Submitted to: ASAE Annual International Meeting
Publication Type: Proceedings
Publication Acceptance Date: 6/15/1998
Publication Date: N/A
Citation: Interpretive Summary: Weighing lysimeter-computed evapotranspiration (ET) is sometimes used to assess ET computer-model predictions and/or to compare water use under different management or climatic conditions. For any use of lysimeter-computed ET, the uncertainty associated with this value should be known and reported because an uncertainty too high would bring into question the usefulness of these values. The uncertainty of the Coshocton lysimeters were found to be too great to accurately compute hourly ET thus a quality-improvement plan was initiated. This paper discusses: lysimeter-computed ET measurement uncertainty; the quality-improvement procedure applied to the Coshocton lysimeters; an analysis of the uncertainty involved with the computed ET from Coshocton's lysimeters and; implications of the quality improvements and error analysis. The results indicate that the quality improvements greatly reduced the ET uncertainty. Also, the error analysis indicated that the ET measurement uncertainty of the Coshocton lysimeters was sensitive to various measurement components especially the number of rainfall events and the uncertainty associated with weight and percolation measurements. This research will assist scientists to accurately quantify the uncertainty associated with lysimeter-computed ET and to develop quality improvement plans if needed.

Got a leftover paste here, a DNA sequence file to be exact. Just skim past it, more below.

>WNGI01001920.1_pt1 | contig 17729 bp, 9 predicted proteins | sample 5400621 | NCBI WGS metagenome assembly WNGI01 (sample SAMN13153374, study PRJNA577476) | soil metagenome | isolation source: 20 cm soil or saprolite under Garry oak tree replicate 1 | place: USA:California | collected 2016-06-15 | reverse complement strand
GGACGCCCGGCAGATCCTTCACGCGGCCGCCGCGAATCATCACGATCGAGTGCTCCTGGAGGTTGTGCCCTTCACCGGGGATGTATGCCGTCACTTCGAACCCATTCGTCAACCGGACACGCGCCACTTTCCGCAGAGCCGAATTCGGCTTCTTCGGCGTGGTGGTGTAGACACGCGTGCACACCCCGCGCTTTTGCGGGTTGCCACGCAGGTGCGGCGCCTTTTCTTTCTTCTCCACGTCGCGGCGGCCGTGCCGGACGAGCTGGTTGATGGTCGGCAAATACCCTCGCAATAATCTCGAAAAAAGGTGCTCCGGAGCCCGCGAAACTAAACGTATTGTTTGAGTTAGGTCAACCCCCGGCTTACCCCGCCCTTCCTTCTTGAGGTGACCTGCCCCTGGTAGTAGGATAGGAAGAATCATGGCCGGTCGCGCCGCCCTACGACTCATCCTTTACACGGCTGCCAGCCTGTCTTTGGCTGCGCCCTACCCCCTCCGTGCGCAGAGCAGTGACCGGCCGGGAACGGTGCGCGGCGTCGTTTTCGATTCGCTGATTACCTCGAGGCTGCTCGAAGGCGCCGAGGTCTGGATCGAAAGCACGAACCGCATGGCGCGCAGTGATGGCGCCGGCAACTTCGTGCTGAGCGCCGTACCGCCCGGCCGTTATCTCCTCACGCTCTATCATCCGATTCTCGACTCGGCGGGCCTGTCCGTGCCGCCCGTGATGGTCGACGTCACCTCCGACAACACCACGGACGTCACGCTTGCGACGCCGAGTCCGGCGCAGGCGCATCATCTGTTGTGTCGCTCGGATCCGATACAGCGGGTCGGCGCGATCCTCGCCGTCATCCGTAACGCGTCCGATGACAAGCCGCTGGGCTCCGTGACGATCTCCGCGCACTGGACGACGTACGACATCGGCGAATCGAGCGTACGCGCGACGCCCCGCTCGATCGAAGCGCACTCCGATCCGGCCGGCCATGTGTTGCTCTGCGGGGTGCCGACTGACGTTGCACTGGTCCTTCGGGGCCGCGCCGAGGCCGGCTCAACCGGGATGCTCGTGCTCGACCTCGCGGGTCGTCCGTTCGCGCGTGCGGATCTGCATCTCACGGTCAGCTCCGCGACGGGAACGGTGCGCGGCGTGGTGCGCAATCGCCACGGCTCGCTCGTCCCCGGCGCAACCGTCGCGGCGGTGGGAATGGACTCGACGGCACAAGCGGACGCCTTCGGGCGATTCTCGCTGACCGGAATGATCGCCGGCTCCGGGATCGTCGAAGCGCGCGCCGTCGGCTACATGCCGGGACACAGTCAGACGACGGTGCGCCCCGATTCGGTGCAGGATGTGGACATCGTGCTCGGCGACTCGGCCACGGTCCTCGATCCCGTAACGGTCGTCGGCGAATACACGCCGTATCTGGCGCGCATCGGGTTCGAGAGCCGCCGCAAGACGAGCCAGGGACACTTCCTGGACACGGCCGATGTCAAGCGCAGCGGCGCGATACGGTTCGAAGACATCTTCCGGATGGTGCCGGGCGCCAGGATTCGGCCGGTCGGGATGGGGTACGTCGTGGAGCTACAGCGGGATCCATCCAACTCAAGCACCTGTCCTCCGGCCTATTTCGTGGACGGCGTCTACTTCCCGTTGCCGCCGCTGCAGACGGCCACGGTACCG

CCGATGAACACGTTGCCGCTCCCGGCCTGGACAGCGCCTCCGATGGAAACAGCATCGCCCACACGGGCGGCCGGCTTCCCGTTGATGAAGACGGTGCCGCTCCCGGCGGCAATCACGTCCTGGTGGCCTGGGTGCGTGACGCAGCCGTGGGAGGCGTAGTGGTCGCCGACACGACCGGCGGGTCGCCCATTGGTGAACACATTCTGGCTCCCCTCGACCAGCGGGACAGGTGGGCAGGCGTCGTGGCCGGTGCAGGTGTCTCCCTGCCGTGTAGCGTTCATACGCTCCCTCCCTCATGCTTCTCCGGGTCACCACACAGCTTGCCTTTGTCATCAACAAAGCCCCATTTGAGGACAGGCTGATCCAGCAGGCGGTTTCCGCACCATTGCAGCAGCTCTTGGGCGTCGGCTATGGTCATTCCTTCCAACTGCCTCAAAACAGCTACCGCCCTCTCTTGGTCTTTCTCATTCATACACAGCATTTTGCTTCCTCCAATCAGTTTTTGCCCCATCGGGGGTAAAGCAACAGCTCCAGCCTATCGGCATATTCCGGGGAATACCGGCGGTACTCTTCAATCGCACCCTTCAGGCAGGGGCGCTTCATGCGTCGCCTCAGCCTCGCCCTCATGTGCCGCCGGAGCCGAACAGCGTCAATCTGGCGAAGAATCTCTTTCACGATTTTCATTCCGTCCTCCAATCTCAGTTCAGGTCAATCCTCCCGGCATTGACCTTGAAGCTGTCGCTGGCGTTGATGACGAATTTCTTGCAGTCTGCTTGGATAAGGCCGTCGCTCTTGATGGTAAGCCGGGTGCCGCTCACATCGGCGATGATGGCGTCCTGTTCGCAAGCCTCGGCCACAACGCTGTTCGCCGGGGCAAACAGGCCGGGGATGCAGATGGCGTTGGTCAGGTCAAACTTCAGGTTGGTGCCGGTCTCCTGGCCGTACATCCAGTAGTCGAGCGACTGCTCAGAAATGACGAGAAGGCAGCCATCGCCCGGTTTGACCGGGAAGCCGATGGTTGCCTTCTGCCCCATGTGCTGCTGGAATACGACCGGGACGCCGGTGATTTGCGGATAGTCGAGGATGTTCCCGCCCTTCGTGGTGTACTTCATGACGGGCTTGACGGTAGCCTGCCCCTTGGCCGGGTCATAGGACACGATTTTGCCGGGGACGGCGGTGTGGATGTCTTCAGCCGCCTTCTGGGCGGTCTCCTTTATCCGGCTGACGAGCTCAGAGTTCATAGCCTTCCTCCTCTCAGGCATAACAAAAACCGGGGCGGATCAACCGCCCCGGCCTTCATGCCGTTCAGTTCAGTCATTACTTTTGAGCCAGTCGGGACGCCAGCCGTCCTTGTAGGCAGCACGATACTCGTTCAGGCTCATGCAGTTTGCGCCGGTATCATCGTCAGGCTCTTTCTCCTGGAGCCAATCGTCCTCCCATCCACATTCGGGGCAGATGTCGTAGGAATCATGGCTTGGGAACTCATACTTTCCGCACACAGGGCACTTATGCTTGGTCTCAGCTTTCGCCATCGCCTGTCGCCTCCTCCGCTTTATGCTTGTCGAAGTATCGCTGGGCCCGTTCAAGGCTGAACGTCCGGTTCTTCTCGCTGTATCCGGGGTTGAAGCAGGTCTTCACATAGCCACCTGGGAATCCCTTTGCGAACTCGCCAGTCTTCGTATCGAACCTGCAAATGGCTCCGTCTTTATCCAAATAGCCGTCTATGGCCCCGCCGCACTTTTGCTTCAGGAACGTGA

Technical Abstract: Weighing lysimeter computed evapotranspiration (ET) is sometimes used to assess ET computer model predictions and to compare water use under different management or climatic conditions. Therefore, it is important to precisely know lysimeter computed ET error. The error associated with single lysimeter weight measurements has been described, but ET error is a function of water budget variables (percolation, number of rainfall events etc.), measurement component error (error with weight and percolation measurements), and systematic errors (load cell slope bias or potentiometer slope bias). To achieve an acceptable relative ET error (less than 10%) for hourly lysimeter computed ET on the Coshocton lysimeters, the error needed to be reduced. This paper discusses lysimeter computed ET and its error; the quality improvement procedures applied to the Coshocton lysimeters and the effect upon ET error; the component error analysis of the Coshocton lysimeters; and some of the implications of the quality improvements and error analysis. Results indicate that the quality improvements applied to the Coshocton lysimeters reduced the ET error from 0.252 mm to 0.032 mm under most conditions. The ET error of the improved Coshocton lysimeters was found to be sensitive to various components especially the number of rainfall events and the error associated with weight and percolation measurements. The implications of these results are the improved Coshocton weighing lysimeters are sufficiently accurate to compute hourly ET with a maximum relative error of 10% during most of the growing season. But since ET error is sensitive to weight and percolation random measurement errors and sometimes systematic errors, these measurement systems should be monitored regularly.